The weekly ARW podcast covers education issues, focusing on how K-12 and higher education are changing in the 21st century.

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Image: Wikipedia (public domain)

Can how you move change how you think?

Scientists have long thought of the brain as a “control center” for the body – a kind of computer that dictates how we move. But what if how we walk and stand and gesture could actually change how we think?
6th graders at the Guilford Central School in Vermont go into the woods for forest school every Friday. (Photo: Emily Hanford)

Forest Schools

What if one day a week, school was in the woods? On the podcast, Emily Hanford takes us to Vermont to understand why teachers wanted to take their students into the forest, and what the kids -- and the teachers -- are learning from it.
Having slept poorly the night before and arrived to a cold classroom Bug-O-Nay-Ge-Shig High School student Irvin Kingbird, a senior, curled up with a blanket and pillow in the corner of the resource room to rest and get warm Tuesday, Oct. 11, 2014, at the Bug High School in Bena, MN.   Photo: David Joles, Star Tribune.

Exposing Conditions at Native Schools

There are 183 federally-run Bureau of Indian Education schools in the nation, and about a third of these are in poor condition. Some students at BIE schools deal with poorly-insulated classrooms, holes in the roof, rodents, and other issues on a daily basis.
Candidates for teaching jobs in Washington, D.C. complete a writing sample as part of their interview. Photo: Emily Hanford, from ARW's "Testing Teachers" documentary

Green Teachers

A generation ago, if you walked into an American classroom, you’d likely find a veteran teacher who'd been on the job for 15 years or more. Today you're more likely to find a brand-new teacher – someone who's been the job for a year or less.
Image: Harvard First Generation Student Union Facebook Page.

The First Gen Movement

Over the past decade many elite colleges have taken great strides to admit low-income students, but there are unanticipated financial and cultural barriers to fitting in on campus that can’t easily be solved by merely giving students a foot in the door. Questions of class differences have spurred a nationwide movement of “first generation” student clubs on college campuses.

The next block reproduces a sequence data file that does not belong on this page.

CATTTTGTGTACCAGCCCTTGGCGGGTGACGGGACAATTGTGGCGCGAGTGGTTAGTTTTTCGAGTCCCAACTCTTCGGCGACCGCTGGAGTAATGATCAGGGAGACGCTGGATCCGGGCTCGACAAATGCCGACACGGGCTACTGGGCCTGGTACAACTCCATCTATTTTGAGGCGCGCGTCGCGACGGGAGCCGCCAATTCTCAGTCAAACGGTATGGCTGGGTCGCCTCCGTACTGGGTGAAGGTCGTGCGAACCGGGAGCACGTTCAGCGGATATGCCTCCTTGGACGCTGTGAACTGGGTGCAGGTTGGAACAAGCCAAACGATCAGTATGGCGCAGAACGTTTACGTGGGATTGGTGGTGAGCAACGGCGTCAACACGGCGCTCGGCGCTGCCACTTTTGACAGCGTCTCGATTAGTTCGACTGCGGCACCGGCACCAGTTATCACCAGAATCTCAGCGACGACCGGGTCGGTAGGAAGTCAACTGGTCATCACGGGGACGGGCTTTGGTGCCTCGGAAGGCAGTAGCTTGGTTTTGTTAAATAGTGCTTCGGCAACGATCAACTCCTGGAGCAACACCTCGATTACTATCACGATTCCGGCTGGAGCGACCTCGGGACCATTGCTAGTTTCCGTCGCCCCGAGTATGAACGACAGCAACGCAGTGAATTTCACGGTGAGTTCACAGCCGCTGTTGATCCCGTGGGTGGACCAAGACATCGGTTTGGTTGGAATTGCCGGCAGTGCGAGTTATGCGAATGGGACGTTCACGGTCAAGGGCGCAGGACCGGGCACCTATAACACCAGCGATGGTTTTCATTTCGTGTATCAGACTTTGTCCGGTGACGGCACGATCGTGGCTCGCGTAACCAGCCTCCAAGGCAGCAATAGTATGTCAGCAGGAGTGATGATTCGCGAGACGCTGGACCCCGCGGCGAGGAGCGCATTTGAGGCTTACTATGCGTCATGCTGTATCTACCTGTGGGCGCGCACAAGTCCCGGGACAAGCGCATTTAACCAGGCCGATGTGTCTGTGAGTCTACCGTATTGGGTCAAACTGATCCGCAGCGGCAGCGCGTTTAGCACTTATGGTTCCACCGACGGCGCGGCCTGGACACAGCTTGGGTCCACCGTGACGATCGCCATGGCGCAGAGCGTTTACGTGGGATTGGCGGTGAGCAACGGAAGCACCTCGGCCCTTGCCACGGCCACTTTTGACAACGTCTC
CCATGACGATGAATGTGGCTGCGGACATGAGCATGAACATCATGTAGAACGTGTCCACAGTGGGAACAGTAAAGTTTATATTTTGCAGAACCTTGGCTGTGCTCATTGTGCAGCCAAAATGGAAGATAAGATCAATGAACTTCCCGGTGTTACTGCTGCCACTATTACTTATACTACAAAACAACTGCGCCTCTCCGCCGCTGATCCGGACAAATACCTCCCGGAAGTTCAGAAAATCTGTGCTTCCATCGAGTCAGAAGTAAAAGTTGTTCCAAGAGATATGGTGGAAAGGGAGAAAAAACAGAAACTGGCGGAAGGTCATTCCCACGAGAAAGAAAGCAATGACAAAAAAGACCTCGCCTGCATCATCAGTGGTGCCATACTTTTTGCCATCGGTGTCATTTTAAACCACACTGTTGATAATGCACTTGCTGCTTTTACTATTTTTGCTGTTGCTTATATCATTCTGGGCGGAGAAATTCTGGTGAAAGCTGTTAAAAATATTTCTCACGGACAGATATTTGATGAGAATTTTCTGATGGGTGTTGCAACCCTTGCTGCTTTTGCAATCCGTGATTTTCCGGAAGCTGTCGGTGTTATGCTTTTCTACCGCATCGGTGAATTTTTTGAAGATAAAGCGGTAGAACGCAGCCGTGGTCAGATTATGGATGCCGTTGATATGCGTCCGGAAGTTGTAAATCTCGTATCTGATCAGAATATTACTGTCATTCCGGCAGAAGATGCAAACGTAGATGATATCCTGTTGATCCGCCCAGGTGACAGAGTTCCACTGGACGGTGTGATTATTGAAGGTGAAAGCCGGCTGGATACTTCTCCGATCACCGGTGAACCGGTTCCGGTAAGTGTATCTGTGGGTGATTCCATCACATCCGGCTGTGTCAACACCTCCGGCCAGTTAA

Photo: FEMA Photo Library.

The Lost Children of Katrina

In the year following Hurricane Katrina, 30 percent of displaced children were either not enrolled in school or not attending regularly. Today, Louisiana has the nation’s highest rate of young adults who are neither in school nor working. And researchers are starting to ask: could the widespread gaps in schooling after Katrina be the reason?
Sweet Briar College library reading room, circa 1940. Photo: Mary Helen Cochran Library via Flickr

Saving a Women’s College from Closure

Last month the board of Sweet Briar College announced that the school will shut its doors at the end of this term, due to financial difficulties. The announcement was made abruptly, sending the campus community into a state of shock... and then activism.
Photo: hackny.org

The Future of College

Kevin Carey's book "The End of College" is stirring up debate in higher ed circles. This week, a response to the book by a critic.
The campus of the University of Chicago. Kevin Carey says most students of the future won't be going to traditional college campuses. Photo: Wikipedia.

The End of College or the University of Everywhere

When education policy wonk Kevin Carey looks into the future, he sees the end of traditional colleges and universities and he says that's a good thing.
Older Americans are heading back to college and the work force in record numbers. Photo: www.westsoundworkforce.com

UnRetirement

Today older Americans are heading back to school in record numbers. Many have already started a career, but want to gain knowledge or skills that can make them more competitive in the workplace. Colleges and universities are grappling with the needs of a changing population of students.